Ed: The last day of Deconstructing Managers week. It all started on Day #1.
What happens when they lose their shit?
Pride and panic. The two delicious ends of the management spectrum. Pride is when it’s going swimmingly. Great product release, selling well. Hired that phenomenal guy from the other group who is going to totally write us another fabulous product. More requisitions in the pipeline. Golly, I can’t imagine it going better, can you?
Getting to pride is usually the end result of a lot of work and a little luck. What you can learn from your manager in this phase is how they’ll deal with that swelling head of theirs. Do they take care of those who got them there? Do they have a plan for what’s next? All of these are interesting developments, but they don’t show you half as much as panic and there is no bigger panic than a layoff.
Your manager is not a manager until they’ve participated in a layoff. I mean it. I know he fired that one Fez and he hired a bunch of the team, but those are individual, isolated activities. He hasn’t truly represented the company until he actively participates in the constructive deconstruction of an organization. There is no more pure a panic than a layoff and you want to see who your manager will become because it’s often the first time he sees the organization is bigger than the people.
A layoff is a multi-month affair. By the time it’s been announced on the front page of CNet, it’s been bouncing around the boardroom and your bosses staff meeting for a couple of weeks. This means your boss has been staring at you for the past couple of weeks in 1:1s and ignoring everything you say because he’s trying to figure out how to layoff half of his staff. You are very interested in who he becomes during this time because that is actually the person you’ve been working for these past few years.
Once you’ve got a confirmed layoff, you need to go back to each of the questions on this list and ask them again. How is he talking to you? How is talking with the organization? What is he doing to make-up for the fact that pretty much everything stops in a company when a layoff is leaked? Is he staying politically active? Or is he checking out? All of these observations teach you about your boss and, conveniently, give you insight into whether or not you should be looking for another gig.
Panic backs a person into a corner and their only means of getting out of that corner is relying on skills that have worked for them in the past. This is how a normally friendly manager can turn into a backstabbing asshole when it comes to a layoff. See, they were an asshole before; you just weren’t there to see it. If you are lucky enough to see this behavior as well as make it through the layoff, well, you learned two things. First, this guy I work for degrades to jerk when the sky falls. Second, he values me enough to keep me around. The question remains: are you going to hang around waiting for him to be a jerk to you?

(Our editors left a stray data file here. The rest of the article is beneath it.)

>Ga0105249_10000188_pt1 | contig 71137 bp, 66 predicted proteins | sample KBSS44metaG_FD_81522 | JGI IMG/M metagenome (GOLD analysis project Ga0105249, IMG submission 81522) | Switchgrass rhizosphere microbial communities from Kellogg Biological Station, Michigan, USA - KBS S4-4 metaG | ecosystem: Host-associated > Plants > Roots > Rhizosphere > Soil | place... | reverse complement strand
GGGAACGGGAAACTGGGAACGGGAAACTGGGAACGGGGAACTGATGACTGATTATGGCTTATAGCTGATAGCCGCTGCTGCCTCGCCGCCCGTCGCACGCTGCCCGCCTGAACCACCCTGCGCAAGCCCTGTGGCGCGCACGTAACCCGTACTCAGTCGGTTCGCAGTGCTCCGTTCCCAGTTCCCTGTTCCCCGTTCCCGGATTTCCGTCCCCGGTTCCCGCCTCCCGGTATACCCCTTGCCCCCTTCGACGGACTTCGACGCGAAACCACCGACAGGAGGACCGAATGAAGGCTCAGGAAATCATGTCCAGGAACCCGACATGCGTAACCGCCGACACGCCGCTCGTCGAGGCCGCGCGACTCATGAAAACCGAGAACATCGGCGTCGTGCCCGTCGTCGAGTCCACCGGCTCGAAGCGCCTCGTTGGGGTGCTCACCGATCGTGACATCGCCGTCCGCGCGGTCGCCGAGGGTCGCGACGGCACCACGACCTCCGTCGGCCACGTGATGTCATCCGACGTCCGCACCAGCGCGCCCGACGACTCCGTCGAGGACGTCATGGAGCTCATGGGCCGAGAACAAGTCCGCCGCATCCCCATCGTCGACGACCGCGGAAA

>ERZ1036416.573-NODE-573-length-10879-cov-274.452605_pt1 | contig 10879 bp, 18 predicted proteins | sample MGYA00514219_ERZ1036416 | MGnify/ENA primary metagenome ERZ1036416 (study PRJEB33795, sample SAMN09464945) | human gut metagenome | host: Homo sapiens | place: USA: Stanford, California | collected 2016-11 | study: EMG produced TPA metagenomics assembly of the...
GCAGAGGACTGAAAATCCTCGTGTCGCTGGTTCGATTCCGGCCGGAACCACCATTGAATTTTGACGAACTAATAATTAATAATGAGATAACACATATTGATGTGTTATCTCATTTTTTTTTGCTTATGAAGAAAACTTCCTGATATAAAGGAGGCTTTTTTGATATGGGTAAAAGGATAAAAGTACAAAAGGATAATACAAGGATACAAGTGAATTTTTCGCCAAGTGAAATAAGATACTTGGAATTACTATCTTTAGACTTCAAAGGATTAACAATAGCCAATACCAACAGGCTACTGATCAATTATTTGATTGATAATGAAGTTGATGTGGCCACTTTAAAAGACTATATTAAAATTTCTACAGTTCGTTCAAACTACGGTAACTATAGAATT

The Big Finish
When the first layoff hit Borland, I was a two years into my QA stint. I do not remember wondering what a layoff was and I don’t remember wondering if I was going to lose my job. What I remember is the Senior VP of Applications, a fellow named Rob Dickerson, who walked around the building, gathered the product team up, and then told us the straight dope about the layoff… in the hallway. This is what the layoff is about, this is who is affected, and this when it’s happening. I’d never interacted with Rob in my life and, come to think of it, I never really interacted with him again. Still, I think fondly of the guy because during a time of stress, he illuminated, he didn’t obfuscate.
A successful organization is built of layers of people that are glued together with managers. Each layer is responsible for a broad task be it engineering or QA or marketing. Between each layer is a manager whose job it is to translate from one layer to the next… in both directions. He knows what his employees want. He knows what his manager wants, and he’s able to successfully navigate when those wants differ.
The way he navigates these waters is by knowing the answer to two questions. Question #1: Where did I come from? Being able to relate to those you manage comes from intimately understanding their job. It allows you to speak their language. Question #2: Where am I going? A plan for your manager’s next big move is his incentive. It puts him in the uncomfortable position of trying to discern the murky political motivations of the major influencers of your company. It might not be a skill set he has, but he’s never going to stop trying because he knows where he wants to go. He’s got a map defined by his motivation.
Why do you care that your boss wants to be VP of Software? You care because his success is your success. If he doesn’t know that, he might be evil.